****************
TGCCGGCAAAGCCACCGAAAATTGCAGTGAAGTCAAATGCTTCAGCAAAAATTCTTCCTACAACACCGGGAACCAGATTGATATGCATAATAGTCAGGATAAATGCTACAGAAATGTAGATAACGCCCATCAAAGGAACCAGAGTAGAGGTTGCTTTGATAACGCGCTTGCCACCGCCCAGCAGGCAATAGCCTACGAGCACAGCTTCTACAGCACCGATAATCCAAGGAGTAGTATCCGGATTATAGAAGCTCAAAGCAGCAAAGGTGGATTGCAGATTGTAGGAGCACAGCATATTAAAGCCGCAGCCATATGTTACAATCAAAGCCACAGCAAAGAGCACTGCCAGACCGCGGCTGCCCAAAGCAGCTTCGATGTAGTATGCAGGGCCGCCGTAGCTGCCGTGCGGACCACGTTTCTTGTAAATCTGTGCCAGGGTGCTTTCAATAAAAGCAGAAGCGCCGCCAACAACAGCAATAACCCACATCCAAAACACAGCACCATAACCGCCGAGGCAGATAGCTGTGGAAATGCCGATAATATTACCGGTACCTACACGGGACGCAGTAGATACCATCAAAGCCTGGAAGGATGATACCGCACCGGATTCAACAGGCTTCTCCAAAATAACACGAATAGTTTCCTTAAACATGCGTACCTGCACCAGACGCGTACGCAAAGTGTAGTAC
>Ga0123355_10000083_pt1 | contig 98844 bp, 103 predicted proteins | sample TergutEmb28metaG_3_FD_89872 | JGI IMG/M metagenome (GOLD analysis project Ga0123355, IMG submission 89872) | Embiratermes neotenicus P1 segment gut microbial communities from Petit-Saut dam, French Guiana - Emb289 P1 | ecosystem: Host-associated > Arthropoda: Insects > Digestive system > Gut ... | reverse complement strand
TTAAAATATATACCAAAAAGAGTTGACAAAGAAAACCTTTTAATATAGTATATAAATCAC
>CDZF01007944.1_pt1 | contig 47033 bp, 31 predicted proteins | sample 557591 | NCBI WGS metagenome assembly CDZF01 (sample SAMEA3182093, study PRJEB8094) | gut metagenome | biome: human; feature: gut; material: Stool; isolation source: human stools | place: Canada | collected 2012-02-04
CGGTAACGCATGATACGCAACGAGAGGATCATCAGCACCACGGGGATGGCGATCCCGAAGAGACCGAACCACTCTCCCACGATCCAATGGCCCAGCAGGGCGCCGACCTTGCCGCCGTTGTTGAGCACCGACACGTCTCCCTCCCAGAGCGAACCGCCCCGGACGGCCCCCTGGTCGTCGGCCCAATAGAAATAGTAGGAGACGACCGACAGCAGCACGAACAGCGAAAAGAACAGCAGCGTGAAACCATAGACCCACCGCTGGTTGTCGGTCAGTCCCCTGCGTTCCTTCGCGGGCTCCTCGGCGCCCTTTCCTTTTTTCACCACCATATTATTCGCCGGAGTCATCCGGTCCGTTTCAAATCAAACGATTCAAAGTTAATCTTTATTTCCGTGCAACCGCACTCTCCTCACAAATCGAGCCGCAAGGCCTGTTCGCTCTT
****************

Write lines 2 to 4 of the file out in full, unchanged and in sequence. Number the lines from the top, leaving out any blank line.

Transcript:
>Ga0123355_10000083_pt1 | contig 98844 bp, 103 predicted proteins | sample TergutEmb28metaG_3_FD_89872 | JGI IMG/M metagenome (GOLD analysis project Ga0123355, IMG submission 89872) | Embiratermes neotenicus P1 segment gut microbial communities from Petit-Saut dam, French Guiana - Emb289 P1 | ecosystem: Host-associated > Arthropoda: Insects > Digestive system > Gut ... | reverse complement strand
TTAAAATATATACCAAAAAGAGTTGACAAAGAAAACCTTTTAATATAGTATATAAATCAC
>CDZF01007944.1_pt1 | contig 47033 bp, 31 predicted proteins | sample 557591 | NCBI WGS metagenome assembly CDZF01 (sample SAMEA3182093, study PRJEB8094) | gut metagenome | biome: human; feature: gut; material: Stool; isolation source: human stools | place: Canada | collected 2012-02-04